"Each step forward has a sacred meaning of its own"   Sri Chinmoy

Rose Inn 4 - August 2022 - Redwick, Magor

A couple of niggles after the Bewl 15 put paid to my marathon plans for a while (postponed, definitely not cancelled) and then a change of plans led to me not heading to New York for our August Celebrations. Lockdown aside, Kokila and I have both been every year since 1994 but this year the lingering effects of Long Covid meant she was not able to travel, so we reluctantly opted to stay in the UK and have our own personal Sri Chinmoy Birth Anniversary Celebs. As best we could.

I always enjoy the races at Celebrations, from 2-milers to ultra-walks or marathons, whether I'm taking part or doing the scoreboard or lap count, so I looked for races in August closer to home. There wasn't a lot on the Bristol calendar but plenty was going on over the bridge in South Wales, where I was once - in my mind at least - part of the racing scene.

Usually the Rose Inn 4 clashes with our Sri Chinmoy race series in Bristol but as we finished with our relay event in July and The Rose carried on into August there was one last race in their series I could make. I had some great runs here back in the early noughties, nipping under 24 mins for the 4 miles when I was 40, but I was in no shape for peak performance after a month off. I eased myself back into training a week and a half before the race and threw in some sessions at 85-90% (short intervals) then set myself the target of running "twenty seven something" which felt testing but not out of reach.

On race day as ever I was there well early - I'd stopped on the way at the Severn Bridge Peace Plaque where a short peace meditation on the sky reflected beautifully in the waters of the estuary had lifted my mood to a very peaceful plane. Maybe that was why I didn't feel inspired to catch up with the people I recognised after more than a decade - I spotted a lot of people I used to race with and maybe they half-recognised me, but I was there to run and somehow didn't feel like chatting - also lockdown-mind might have been playing a part, like a lot of people I've probably forgotten how to socialise! Anyway I focussed on warm-up, walking quite a way in the lanes then jogging a full lap of the 2-mile loop with a few strides before stretching in the bus shelter near the start (it has a handy wall at waist-height to rest your outstretched leg on for the hamstring stretch). The phrase warm-up was pretty apt as the temperature was around 27 celcius - we were in the second official heat-wave of the incredibly long and hot summer of 2022 - so even after that jog of 2 miles in super slow-mo pace I was feeling the heat.

The atmosphere at the start was as I remembered, a very happy and welcoming event with runners who simply love a good burn-up gathered expectantly. I think every single runner I saw was in a club vest of some description, mostly from Cardiff and the valleys, but with many runners from the hosts, Chepstow Harriers. I eased up to race pace and kept a close eye on my heart rate so as not to commit the usual error of going off too fast. I was consciously holding back. The course is perfectly flat and very peaceful - Redwick is a tiny village and apart from the pub and the church and a few houses on the stretches of the course nearest to the start, it's all fields and hedgerows, evening sun and serene sky. I felt as if I should be able to keep up with some of the other vets up ahead, but I let the HR monitor dictate the pace, running at around 90% and occasionally letting myself drift up a little higher. Mile 1 flashed up pretty close to the mile marker and tod me I was running at 6.39 pace with an HR of 163. That meant I might break 27 minutes but the one-mile time in a 4 miler can just be down to an over-optimistic start. I stayed cautious, tried not to compete with the runners around me but stick at a steady pace, then found myself at the half way mark with 13.36 on the clock. 27 mins looked less likely, but I could feel I was running about right for my fitness level. A photographer with a long lens reeled off several shots of each runner as we passed and I later found out this was the man known on Flickr as Les Stills - a great name! Superb in-focus portraits of every runner were later available and that's where the photos on this page come from - MANY THANKS!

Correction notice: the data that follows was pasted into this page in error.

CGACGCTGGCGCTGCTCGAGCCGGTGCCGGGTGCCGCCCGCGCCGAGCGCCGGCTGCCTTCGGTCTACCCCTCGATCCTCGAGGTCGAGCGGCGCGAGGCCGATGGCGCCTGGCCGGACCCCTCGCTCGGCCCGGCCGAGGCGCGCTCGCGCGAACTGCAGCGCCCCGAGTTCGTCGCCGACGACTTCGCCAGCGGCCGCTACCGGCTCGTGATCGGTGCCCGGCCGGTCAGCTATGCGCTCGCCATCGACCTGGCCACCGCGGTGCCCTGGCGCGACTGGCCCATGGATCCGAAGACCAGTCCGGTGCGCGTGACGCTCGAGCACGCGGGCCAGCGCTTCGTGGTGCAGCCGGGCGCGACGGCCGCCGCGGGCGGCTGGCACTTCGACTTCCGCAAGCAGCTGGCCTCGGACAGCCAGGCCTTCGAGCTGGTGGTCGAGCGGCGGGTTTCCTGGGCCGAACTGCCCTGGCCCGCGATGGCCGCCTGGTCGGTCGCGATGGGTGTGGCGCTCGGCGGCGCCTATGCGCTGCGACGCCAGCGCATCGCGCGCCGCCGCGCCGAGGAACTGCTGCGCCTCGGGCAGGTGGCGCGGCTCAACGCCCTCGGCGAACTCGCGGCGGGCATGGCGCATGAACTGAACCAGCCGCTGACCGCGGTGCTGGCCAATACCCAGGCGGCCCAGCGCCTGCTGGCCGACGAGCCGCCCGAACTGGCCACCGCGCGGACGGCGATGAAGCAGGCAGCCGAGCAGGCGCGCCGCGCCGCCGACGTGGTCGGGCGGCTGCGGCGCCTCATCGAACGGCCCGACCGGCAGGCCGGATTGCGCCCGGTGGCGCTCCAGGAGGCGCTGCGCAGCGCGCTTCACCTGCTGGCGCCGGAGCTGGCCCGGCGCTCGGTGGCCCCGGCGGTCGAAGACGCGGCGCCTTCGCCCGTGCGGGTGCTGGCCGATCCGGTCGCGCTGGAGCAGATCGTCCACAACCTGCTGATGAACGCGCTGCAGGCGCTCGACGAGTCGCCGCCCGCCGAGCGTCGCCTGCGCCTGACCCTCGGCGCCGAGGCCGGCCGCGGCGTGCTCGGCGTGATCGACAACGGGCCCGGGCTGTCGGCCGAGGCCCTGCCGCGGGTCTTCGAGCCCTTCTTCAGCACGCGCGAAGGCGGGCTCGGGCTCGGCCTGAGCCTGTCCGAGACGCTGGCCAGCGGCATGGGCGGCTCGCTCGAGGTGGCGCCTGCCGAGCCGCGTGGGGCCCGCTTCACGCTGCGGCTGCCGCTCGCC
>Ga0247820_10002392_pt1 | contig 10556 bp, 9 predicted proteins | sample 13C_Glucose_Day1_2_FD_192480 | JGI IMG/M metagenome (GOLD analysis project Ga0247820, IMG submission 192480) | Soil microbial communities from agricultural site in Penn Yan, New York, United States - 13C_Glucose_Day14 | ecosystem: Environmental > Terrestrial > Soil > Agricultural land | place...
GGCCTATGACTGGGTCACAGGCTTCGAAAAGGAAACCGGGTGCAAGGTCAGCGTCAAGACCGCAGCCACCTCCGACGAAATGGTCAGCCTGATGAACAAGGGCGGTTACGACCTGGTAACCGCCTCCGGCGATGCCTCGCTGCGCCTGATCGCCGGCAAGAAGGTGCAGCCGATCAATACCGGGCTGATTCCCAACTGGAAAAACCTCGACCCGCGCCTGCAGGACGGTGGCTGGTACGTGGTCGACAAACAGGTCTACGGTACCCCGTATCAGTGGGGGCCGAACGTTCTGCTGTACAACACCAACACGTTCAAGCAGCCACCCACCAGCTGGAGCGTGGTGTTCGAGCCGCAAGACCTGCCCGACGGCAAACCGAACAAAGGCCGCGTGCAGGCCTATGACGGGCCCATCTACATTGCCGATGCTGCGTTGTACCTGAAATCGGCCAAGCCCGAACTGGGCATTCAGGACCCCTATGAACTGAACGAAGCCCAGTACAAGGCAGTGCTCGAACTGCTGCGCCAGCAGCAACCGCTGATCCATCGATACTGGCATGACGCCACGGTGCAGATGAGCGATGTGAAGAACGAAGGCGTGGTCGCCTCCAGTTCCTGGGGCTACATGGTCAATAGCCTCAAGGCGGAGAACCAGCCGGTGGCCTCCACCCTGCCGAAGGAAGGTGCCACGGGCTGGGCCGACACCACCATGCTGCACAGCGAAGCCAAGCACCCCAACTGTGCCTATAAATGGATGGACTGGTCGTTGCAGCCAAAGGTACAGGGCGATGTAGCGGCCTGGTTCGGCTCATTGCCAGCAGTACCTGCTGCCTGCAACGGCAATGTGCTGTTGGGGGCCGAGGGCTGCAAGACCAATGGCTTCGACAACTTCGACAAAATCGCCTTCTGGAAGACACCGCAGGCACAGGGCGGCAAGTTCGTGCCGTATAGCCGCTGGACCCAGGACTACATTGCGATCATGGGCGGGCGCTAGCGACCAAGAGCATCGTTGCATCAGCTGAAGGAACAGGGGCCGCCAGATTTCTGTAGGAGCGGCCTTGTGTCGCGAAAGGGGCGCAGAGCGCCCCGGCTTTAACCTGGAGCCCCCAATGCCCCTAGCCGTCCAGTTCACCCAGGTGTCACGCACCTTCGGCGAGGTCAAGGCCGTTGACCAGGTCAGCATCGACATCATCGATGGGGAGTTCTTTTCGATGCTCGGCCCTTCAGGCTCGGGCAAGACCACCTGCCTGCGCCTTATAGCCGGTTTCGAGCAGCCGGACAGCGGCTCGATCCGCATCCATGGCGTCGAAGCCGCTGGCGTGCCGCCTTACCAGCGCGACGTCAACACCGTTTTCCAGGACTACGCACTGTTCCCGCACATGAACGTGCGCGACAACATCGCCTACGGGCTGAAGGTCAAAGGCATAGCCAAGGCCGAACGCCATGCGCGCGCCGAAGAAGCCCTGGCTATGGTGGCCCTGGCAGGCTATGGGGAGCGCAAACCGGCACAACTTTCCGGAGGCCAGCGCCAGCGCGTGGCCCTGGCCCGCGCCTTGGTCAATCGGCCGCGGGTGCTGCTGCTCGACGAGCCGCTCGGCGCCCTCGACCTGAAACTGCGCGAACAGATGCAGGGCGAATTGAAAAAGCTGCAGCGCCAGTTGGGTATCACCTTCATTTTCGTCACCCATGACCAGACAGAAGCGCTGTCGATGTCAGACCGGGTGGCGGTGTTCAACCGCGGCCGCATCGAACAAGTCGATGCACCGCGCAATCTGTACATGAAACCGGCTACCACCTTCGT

Lap 2 had seen my HR creep up to 174, and although I felt I was accelarating into the 3rd mile, letting myself off the leesh just a little, I came through the next marker in 20.28 having run 6.53 at 177 bpm. Before this race I was sure my max HR was 178 as that was the highest I'd recorded in races or riding hills on the bike, but at the end of this 4-miler I had hit something significantly higher. I really was giving it maximum effort in the last mile, which clocked 6.38 at HR of 182. Guess that's my max after all!

All in all I was well happy with my time of 27:10, 77th out of 170 odd so in the top half of the results. I know I can improve on that though, so while my main focus this month is on preparing for my first ever swim race (the Dart 10k marathon-swim) I'll try and get some interval sessions into my running and see if I can build back up to race-fitness. It felt good to be back at the Rose - in a really intense and serious but also fun and light-hearted race. Everyone there was united by one thing - the joy of running it hard. Hope I can make it back next season.

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